Valley's Claassen to receive YWCA award
Alexis Claassen's future plans are like her extra points — straight on and good.
Claassen, a senior at Valley, knows exactly what she wants to do:
Attend West Virginia University.
Major in pre-med.
"I want to walk on," Claassen said. "I know their kicker left. And I haven't missed an extra point in a really long time. I think I can do it."
Claassen has been Valley's kicker for the past two seasons and has punctuated many Vikings touchdowns, her kicks at Memorial Stadium sailing through the uprights into Pucketa Creek.
For those who follow Valley, the novelty of seeing a girl kick has all but worn off, due to Claassen's accuracy — 27 for 29 last season.
But many others are recognizing her achievements. As a result, she will have an award to take with her to Morgantown.
Claassen has been named the YWCA High School Teen of the Year for a team sport. She will receive the award at a banquet March 31 at the Four Points by Sheraton Hotel in Greensburg.
Claassen also runs track and plays tennis, and has dabbled in soccer and swimming at Valley.
There have been times when Claassen would go to one practice, leave, and attend another.
"The nice thing is that it kind of encompasses all of my sports," Claassen said. "And, my community service and academics. It's a nice award."
For her two-year career, Claassen made 44 of 50 extra points and one field goal. She is believed to be the first girl in WPIAL history to make an extra point in a playoff game.
"She is one of the greatest kids I have coached," Valley head football coach Troy Hill said. "Her big brothers accepted her from day one. The exciting thing was watching boys come out to compete against her and try to beat her out. But they never did."
With a pre-med schedule, one would think Claassen will lack the time to play football in college.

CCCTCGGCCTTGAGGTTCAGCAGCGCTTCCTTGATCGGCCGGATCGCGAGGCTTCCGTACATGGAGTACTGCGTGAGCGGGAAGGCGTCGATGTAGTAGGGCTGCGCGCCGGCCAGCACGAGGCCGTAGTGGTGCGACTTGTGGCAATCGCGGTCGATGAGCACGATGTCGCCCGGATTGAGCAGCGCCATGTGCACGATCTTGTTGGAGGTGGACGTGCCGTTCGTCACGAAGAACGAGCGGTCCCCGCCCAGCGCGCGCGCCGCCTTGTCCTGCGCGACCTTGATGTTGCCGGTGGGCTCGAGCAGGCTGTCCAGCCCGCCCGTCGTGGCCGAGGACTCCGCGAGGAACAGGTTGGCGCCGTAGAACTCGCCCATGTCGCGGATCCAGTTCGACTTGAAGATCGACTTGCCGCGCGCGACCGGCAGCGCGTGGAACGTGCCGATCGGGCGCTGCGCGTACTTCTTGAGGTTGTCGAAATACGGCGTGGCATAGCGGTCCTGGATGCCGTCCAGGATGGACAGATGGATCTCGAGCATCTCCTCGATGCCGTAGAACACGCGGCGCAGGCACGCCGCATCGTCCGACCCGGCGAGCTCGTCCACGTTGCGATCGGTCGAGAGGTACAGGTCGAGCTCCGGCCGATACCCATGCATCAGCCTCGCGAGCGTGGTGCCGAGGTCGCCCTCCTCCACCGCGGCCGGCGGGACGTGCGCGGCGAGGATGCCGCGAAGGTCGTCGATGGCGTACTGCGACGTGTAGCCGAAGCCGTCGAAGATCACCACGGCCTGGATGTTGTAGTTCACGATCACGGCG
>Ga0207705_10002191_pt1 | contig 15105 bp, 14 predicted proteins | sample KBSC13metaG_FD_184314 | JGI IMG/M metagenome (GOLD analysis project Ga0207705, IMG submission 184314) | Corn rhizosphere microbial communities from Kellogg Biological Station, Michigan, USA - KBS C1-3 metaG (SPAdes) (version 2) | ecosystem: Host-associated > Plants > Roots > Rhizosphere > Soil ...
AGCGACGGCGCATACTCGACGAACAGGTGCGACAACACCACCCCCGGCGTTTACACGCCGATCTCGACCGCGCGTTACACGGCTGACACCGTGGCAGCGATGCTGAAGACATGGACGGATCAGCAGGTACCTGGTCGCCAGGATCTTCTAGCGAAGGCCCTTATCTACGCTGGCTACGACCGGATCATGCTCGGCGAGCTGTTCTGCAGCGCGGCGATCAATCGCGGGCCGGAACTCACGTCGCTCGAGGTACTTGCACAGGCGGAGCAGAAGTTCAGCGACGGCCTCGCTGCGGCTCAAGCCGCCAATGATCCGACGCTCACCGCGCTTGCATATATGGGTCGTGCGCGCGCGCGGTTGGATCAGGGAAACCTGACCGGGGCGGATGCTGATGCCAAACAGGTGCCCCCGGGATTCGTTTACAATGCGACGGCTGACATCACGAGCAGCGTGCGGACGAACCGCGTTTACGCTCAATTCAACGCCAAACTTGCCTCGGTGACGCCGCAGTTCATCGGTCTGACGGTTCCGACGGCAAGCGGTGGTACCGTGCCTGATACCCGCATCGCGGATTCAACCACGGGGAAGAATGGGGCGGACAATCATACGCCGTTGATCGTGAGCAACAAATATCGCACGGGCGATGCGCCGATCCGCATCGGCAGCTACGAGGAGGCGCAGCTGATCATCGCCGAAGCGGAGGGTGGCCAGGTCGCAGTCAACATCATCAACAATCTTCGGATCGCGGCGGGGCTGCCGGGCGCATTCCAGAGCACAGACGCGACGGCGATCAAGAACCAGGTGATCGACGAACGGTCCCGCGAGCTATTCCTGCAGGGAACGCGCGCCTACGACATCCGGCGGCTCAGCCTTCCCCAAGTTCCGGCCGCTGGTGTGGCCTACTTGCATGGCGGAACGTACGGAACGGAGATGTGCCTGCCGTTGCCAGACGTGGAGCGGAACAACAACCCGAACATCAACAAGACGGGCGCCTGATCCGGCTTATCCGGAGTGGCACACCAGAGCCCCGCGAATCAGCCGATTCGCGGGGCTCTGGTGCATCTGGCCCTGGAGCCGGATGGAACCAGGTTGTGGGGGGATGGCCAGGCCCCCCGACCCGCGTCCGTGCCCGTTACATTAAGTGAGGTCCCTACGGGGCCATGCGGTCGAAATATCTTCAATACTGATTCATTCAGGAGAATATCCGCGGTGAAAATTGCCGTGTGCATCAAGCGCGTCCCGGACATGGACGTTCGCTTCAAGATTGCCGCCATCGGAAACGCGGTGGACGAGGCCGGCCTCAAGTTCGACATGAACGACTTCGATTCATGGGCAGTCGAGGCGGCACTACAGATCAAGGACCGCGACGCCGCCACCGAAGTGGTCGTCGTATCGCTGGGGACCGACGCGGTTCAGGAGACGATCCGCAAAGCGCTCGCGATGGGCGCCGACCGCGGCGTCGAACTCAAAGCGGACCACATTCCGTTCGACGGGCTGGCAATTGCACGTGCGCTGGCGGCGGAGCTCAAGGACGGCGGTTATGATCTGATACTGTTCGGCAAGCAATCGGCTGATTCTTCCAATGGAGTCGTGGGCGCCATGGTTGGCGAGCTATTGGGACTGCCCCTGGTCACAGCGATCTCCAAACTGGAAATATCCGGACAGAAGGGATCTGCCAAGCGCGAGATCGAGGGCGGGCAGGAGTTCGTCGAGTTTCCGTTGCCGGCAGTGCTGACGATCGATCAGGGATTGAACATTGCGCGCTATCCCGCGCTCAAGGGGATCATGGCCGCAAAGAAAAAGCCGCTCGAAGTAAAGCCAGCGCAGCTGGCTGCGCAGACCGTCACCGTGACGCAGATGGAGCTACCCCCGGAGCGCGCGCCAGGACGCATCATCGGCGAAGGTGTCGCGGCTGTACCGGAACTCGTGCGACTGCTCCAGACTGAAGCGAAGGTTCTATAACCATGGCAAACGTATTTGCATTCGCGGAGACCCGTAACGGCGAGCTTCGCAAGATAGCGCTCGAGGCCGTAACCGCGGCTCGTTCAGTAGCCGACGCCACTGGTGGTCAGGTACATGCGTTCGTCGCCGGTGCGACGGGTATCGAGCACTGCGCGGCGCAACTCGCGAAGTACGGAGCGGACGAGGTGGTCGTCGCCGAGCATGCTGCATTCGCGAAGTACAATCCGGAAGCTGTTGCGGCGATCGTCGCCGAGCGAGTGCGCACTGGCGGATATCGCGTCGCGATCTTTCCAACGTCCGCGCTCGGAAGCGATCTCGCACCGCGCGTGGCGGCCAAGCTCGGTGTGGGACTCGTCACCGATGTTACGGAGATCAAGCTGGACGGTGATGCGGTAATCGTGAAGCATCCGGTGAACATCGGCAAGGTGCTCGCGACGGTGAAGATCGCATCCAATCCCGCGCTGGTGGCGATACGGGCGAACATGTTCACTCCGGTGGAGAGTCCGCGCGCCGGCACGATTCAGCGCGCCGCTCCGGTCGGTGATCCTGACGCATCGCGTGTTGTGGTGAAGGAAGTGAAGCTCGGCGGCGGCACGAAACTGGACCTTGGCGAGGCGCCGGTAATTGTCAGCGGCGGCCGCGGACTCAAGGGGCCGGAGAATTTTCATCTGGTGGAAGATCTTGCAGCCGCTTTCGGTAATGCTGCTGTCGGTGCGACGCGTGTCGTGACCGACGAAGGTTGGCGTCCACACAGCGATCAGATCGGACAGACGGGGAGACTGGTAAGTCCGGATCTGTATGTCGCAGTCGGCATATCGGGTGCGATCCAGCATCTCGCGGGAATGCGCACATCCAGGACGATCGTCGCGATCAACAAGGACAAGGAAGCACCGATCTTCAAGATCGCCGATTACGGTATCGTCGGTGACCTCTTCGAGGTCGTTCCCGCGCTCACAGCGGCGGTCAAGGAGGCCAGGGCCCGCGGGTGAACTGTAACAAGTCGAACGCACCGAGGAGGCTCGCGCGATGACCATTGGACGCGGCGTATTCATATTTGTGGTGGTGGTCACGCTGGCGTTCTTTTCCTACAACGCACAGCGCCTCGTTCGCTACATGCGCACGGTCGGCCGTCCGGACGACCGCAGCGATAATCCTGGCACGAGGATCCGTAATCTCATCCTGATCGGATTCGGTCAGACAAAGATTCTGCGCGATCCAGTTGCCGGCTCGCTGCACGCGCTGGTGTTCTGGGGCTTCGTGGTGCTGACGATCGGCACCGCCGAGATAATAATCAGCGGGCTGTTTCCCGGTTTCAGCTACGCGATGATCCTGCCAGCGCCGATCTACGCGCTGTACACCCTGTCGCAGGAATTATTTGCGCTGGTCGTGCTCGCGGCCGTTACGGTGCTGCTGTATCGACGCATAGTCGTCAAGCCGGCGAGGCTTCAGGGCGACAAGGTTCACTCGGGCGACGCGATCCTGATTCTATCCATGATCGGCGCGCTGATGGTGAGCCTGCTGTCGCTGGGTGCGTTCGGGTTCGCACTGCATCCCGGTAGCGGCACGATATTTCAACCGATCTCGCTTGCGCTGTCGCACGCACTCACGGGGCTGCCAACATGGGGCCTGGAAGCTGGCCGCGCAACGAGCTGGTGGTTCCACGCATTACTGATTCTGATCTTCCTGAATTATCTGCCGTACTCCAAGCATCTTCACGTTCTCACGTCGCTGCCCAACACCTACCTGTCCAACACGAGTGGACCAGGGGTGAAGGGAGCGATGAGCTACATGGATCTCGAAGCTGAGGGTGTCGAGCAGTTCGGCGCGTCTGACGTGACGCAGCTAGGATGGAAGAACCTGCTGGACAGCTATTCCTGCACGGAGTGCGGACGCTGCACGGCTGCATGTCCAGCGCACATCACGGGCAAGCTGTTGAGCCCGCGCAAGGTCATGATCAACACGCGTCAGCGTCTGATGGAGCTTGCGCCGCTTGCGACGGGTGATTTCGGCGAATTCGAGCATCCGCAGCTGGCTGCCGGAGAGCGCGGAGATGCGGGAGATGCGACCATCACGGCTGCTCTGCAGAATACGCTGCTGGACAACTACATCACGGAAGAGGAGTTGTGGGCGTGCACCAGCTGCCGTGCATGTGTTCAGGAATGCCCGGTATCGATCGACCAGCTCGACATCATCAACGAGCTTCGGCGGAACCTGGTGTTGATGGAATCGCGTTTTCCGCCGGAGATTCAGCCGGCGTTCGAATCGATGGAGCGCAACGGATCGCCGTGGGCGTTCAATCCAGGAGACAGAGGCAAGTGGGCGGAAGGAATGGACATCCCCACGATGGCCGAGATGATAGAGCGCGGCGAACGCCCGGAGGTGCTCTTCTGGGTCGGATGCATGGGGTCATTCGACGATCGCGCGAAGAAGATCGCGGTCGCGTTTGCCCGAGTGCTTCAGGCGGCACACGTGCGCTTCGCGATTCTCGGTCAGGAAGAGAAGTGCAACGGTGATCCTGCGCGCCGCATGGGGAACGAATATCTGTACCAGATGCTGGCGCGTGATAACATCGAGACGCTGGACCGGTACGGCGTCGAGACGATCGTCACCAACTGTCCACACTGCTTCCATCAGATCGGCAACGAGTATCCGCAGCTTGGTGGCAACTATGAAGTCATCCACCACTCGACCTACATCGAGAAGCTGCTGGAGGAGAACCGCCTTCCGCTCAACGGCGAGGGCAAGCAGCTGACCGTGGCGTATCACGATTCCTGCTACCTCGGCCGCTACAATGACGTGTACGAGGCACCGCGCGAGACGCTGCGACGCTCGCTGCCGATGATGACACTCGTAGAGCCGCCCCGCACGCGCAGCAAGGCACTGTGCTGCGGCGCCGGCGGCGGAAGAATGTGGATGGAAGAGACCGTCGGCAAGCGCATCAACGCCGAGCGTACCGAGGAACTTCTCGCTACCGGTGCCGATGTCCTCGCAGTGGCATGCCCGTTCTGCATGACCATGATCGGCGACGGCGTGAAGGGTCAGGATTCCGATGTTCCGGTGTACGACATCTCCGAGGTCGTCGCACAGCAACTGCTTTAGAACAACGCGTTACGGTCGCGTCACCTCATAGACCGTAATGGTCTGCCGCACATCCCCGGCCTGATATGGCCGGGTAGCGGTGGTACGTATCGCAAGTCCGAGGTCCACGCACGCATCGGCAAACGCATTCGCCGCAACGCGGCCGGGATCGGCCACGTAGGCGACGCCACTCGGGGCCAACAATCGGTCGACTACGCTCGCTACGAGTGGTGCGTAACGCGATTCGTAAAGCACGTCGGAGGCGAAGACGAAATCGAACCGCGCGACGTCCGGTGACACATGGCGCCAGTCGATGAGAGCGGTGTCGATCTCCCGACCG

"My schedule will never get in the way," Claassen said.
Valley assistant football coach Bill McGregor said it isn't a reach to say Claassen could be the successor to Pat McAfee at WVU.
McAfee, one of the top kickers in Mountaineers' history, played his high school football at Plum. He also was WVU's punter.
"The way she approaches things, I wouldn't be surprised at all if she made it," McGregor said. "She is very confident in everything she does."
"All she has to do is make the extra point," Hill said. "With the right coaching, she can get even better. You don't see many girls that can come out for a football team and do what she did."
Working plenty of extra hours with her father also helped. Claassen always seems to find time for things she enjoys doing.
"Alexis is a noble athlete and student," Valley tennis coach Rachel Link said. "She is extremely versatile and outgoing. Her life is in perpetual motion. If she gets something in perspective, she will work to achieve it."
Link said Claassen picked up tennis quickly, but Claassen said football is her sport.
"I just like to go out and kick; that's it," she said. "I really enjoy playing. And the guys I played with are my closest friends now. It was more than just playing football."
In addition to her busy athletic schedule, Claassen also does well in the classroom and has traveled extensively.
For two weeks in December, Claassen went to China and did some blogging for the Valley News Dispatch.